Evaporation Rate evaporation is dependent upon the climate in which the deposit is located. Hours of sunlight, humidity, wind levels and temperature all have an effect on the evaporation rate. A low evaporation rate could make the difference between an economic deposit and an uneconomic one.
Impurity Levels The magnesium to lithium ratio and the sulphate to lithium ratio are very important figures to look at when examining a brine deposit, because separating these impurities from the lithium is one of the largest expenses in the brine refinement process. For both of these ratios, youre looking for low figures.
Brines are todays answer to lithium demand as they are more wide spread, typically larger in resource scale, and generally have lower production costs. Countries such as Chile, Argentina and China extract the majority of their lithium production from brine deposits.
Lithium reserves exist on 5 continents: North America, South America, Africa, Asia and Australia. As the table shows, however, there are reserves on 5 continents but the concentration is in South America, where theres approximately 66% of the worlds reserves.
The Lithium Triangle refers to Chile, Argentina and Bolivia. Beginning with Chile, the number 2 producer of lithium in the world and 1st in reserves, their reserves are held in brine deposits. Its main brine deposit is The Salar de Atacama, which is located in the Antofagasta region. The Salar de Atacama is approximately 3000 square kilometres and has an estimated 6.8 Mt of lithium reserves.
The other key player in The Lithium Triangle is Argentina, the number 3 producer of lithium in the world and 3rd in reserves. Argentinas source of lithium, like Chile, is found in brines. Although Bolivia currently makes up the smallest portion of The Lithium Triangle, its thought to have the largest undeveloped lithium brine in the world, Salar de Uyuni. USGS Mineral Commodity Summaries estimates that this prized salt flat contains 9 million tonnes of identified lithium resource.
China is the number 4 producer of lithium in the world and 2nd in reserves. Chinas lithium deposits are found both in hard-rock and brine sources. Its lithium-rich pegmatite deposits are found in Jiajika, Barkam, Altai, Koktokay and the Nanping district, while its lithium-rich brines, which possess the vast majority of its reserves, are found mainly on the Quighai-Tibet plateau.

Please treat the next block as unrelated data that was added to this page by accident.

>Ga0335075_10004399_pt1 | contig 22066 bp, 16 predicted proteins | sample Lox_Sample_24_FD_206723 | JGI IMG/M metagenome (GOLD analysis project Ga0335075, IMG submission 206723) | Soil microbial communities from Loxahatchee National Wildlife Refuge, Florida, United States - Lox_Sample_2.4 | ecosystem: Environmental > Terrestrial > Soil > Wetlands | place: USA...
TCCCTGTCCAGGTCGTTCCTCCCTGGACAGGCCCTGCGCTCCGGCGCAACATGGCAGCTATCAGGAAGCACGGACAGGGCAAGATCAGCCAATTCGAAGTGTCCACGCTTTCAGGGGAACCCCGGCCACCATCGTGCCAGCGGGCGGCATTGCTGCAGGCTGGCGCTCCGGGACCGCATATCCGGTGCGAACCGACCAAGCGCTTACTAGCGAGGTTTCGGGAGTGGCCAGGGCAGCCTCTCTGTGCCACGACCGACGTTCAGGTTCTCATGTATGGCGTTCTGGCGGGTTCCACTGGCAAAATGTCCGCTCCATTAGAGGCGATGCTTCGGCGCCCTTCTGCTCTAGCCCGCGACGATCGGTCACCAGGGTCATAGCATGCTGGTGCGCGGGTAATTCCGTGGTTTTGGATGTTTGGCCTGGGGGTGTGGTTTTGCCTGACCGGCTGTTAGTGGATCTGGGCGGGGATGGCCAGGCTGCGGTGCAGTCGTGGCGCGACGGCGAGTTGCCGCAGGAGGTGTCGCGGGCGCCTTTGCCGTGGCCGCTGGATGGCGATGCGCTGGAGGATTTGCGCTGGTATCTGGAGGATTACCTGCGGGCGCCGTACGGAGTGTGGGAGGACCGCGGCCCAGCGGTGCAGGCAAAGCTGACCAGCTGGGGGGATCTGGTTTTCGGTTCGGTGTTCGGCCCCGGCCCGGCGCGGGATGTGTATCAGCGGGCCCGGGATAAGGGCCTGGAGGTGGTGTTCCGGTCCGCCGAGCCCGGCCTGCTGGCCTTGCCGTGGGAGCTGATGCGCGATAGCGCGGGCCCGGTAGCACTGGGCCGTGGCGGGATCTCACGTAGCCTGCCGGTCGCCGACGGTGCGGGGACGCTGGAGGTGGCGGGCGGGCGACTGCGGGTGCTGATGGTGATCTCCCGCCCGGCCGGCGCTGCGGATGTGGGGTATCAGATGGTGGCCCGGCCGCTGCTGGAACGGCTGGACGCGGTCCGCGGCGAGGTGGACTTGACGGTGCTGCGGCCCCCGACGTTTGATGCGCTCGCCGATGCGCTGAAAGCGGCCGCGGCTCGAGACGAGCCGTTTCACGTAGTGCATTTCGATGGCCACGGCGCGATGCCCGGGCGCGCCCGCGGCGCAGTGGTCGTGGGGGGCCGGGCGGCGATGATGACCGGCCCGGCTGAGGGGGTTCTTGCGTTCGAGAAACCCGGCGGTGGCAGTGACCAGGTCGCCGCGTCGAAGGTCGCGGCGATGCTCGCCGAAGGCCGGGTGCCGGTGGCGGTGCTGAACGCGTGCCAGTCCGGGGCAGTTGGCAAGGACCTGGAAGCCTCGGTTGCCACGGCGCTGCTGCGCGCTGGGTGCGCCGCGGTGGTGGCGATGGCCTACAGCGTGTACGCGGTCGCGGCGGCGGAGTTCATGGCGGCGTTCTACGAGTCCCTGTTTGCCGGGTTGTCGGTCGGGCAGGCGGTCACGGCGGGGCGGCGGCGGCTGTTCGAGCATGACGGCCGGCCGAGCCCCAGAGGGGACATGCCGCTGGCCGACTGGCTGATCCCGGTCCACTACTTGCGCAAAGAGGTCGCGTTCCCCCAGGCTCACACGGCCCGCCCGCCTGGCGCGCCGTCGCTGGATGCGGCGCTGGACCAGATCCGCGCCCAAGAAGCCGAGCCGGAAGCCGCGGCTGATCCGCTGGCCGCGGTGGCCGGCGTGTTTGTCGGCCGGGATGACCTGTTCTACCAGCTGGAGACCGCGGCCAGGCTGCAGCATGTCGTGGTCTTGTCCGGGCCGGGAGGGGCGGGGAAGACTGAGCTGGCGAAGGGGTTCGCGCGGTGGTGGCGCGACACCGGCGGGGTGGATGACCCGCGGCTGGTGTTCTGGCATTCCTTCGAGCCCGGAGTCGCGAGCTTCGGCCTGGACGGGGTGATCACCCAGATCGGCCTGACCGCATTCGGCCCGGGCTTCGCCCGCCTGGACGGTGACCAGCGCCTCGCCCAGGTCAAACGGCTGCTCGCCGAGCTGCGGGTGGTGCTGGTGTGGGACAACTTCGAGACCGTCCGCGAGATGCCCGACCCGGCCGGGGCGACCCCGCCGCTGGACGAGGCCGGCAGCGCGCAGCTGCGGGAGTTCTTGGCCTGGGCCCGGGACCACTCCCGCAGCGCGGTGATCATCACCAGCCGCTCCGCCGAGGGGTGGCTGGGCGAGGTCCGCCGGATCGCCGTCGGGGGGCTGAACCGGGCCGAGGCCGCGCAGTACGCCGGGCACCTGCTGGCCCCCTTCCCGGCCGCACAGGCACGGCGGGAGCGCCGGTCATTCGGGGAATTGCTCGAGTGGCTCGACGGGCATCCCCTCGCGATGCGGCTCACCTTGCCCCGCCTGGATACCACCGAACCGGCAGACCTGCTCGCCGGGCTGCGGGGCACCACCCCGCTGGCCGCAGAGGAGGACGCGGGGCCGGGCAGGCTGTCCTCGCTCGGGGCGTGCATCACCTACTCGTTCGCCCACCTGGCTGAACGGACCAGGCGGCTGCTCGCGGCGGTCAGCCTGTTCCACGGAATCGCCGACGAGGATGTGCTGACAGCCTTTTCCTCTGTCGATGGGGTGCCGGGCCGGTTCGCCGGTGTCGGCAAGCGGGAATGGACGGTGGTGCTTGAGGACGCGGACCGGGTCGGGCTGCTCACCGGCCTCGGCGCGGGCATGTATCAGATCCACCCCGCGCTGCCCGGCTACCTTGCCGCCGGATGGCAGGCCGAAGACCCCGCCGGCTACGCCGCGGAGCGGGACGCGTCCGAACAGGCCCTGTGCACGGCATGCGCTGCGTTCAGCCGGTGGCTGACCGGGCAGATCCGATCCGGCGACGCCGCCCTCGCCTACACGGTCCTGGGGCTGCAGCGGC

Currently, Australia is the number 1 producer of lithium in the world. Australias lithium is held in hard-rock deposits, mainly the Greenbushes deposit, which is currently in production. Finally, the Mount Cattlin and Mount Marion projects, which arent yet in production, are expected to alleviate some of the supply crunch for world demand in the future.
A major impact to the lithium supply story could come from a technological breakthrough in the refinement of lithium brines. Current research and development dollars spent by South Korean giant, POSCO, and privately owned, Energi Corporation, are exploring methods of refining lithium brine without the use of evaporation. The current major cost in the brine refinement process is the removal of impurities such as magnesium, calcium, iron and potassium via evaporation and additives. If they are successful, it will revolutionize the lithium mining industry, as more deposits will become economical and existing mining operations could change production methods to capitalize on cheaper processing costs. When or if this occurs, is a big question.
That said, the fact that R&D dollars are being spent in lithium refinement is a major plus, in my books. With this much interest, I think you can almost guarantee a strong future for lithium, worldwide.
Lubricant Grease An estimated 2.38 billion pound market, in which lithium-based greases make up 75%. Lithium-based greases generally have good stability, high temperature characteristics and water-resistance properties.
Glass Lithium typically sourced from the mineral spodumene reduces the viscosity and thermal expansion of glass and, therefore, leads to increased melting efficiencies and/or larger effective furnace capacities. The end result is a substantial energy savings for the glass manufacturers.
Ceramics Lithium is used in the ceramics industry to produce glazes. The glazes improve a ceramic pieces shock absorption and stain resistance, protecting the piece against damage. Lithium carbonate is typically used for this application.
Batteries have essentially three main components: cathode, anode and electrolyte. When the cathode and anode are connected via a wire, for example, electrons flow from the anode through the wire to the cathode, creating an electrical current.